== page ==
SPB: I was really shy as a kid, so I wouldn’t talk a lot when I was with strangers, but I would always write stuff down and show it to my mom. I didn’t have language for wanting to be a writer, but I knew I liked to do that and I loved reading books, and then when I was about nine, I wrote a book. I had read all my books, so I was going to write my own. I barely remember this, but it was eight or nine pages long. It took place in Norfolk, Virginia where my grandmother lived. I used to go visit her in the summertime. If I go all the way back, that’s where it started. English classes were my favorite classes. I started winning writing awards when I was in sixth, seventh grade. That was encouraging, and I enjoyed doing it, which was rare. I hated school. I was an awful student, partly because I was daydreaming. Then when I got to high school, I was editor of the yearbook and the editor of the newspaper—all those things writer kids do in high school. I didn’t want to go to college. I said to my folks, “James Baldwin didn’t go to college. Why don’t you give me some money, and I’ll go to Paris like James Baldwin did and learn how to be a writer?” My parents were like, “You’re seventeen. You either go to college or get a job. It’s up to you.” I knew I wanted to go to a school with a good writing program that would take writing seriously, so I went to Brown. I took great writing classes. I wrote for The Brown Daily Herald, but in my mind, I wasn’t thinking about journalism school. In my mind, if you went to grad school, you either get a PhD or you go law school or business school, and I was like, “How do you figure out when you’re young if you can actually do this, professionally? So I took a year off from Brown, and I went to The Village Voice newspaper in New York. Going to The Village Voice at 20-years-old is kind of like going to journalism school because they just throw you in, and they expect you to go report for writers who are already there or to report your own story. And then a fact-checking job opened up at the Voice. So I did another year [off from college], and then we started Vibe. I was working hard, but I was also really lucky.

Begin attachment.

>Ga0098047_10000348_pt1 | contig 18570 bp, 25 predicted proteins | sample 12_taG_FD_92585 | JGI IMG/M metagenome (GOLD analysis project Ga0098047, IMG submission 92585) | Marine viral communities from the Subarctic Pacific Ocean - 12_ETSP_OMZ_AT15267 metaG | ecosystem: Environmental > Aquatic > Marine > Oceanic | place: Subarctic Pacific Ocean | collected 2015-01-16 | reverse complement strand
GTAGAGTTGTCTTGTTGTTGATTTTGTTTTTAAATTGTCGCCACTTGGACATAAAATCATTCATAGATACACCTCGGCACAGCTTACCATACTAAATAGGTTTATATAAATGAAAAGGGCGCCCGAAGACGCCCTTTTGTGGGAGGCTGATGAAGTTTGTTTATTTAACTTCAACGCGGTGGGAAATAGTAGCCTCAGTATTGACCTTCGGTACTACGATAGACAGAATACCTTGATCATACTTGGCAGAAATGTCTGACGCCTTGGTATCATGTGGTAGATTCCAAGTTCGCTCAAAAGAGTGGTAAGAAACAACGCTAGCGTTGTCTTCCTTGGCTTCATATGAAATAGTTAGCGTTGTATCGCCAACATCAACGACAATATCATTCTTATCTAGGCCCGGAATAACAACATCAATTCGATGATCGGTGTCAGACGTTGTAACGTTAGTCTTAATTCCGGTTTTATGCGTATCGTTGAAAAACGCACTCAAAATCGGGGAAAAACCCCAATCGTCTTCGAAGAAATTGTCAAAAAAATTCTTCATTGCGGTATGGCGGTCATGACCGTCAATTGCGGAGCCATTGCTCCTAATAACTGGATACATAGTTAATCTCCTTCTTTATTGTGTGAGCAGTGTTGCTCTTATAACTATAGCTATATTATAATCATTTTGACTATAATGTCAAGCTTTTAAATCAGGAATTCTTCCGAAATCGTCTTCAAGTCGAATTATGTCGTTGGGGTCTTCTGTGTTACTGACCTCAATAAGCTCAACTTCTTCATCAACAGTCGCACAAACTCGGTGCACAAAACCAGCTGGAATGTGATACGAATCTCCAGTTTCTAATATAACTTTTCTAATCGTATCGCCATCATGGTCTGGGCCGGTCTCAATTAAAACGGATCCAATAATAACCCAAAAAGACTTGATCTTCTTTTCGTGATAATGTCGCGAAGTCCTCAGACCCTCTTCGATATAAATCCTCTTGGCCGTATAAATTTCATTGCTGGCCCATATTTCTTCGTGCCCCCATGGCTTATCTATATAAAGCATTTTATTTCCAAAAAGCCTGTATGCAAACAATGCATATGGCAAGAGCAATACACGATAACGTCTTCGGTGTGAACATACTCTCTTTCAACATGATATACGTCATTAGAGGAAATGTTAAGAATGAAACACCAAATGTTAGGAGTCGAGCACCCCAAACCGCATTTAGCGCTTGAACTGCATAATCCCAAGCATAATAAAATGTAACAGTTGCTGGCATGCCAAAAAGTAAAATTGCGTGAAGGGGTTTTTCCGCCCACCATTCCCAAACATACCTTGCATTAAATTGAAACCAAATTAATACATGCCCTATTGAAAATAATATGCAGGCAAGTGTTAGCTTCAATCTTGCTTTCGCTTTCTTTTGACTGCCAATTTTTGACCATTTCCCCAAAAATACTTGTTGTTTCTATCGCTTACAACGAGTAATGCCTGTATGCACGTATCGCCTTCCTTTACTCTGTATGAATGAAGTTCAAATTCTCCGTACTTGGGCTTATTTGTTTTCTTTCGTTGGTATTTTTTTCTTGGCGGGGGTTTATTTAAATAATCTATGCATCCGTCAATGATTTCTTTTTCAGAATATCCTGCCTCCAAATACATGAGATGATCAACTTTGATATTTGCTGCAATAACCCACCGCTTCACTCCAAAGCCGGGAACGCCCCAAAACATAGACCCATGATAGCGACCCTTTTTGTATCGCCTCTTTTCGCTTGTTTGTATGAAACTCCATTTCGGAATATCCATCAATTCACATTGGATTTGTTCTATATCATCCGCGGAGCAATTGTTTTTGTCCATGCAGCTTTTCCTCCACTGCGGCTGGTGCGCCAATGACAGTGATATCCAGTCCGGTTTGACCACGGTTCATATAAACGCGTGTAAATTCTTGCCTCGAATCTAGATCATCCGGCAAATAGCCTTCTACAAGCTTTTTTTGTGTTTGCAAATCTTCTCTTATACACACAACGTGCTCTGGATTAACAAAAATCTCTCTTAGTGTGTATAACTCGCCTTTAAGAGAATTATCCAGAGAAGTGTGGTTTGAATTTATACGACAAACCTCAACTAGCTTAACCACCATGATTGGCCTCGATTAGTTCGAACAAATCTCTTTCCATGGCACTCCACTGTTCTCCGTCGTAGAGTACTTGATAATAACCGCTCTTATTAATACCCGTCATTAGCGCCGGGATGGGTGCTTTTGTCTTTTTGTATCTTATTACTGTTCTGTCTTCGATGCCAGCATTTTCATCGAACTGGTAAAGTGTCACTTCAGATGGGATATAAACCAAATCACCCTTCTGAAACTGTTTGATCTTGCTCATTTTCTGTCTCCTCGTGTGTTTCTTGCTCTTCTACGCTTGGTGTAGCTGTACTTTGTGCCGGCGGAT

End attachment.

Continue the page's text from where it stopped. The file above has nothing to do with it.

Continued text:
EC: You must have been working hard to be offered a job without even graduating college.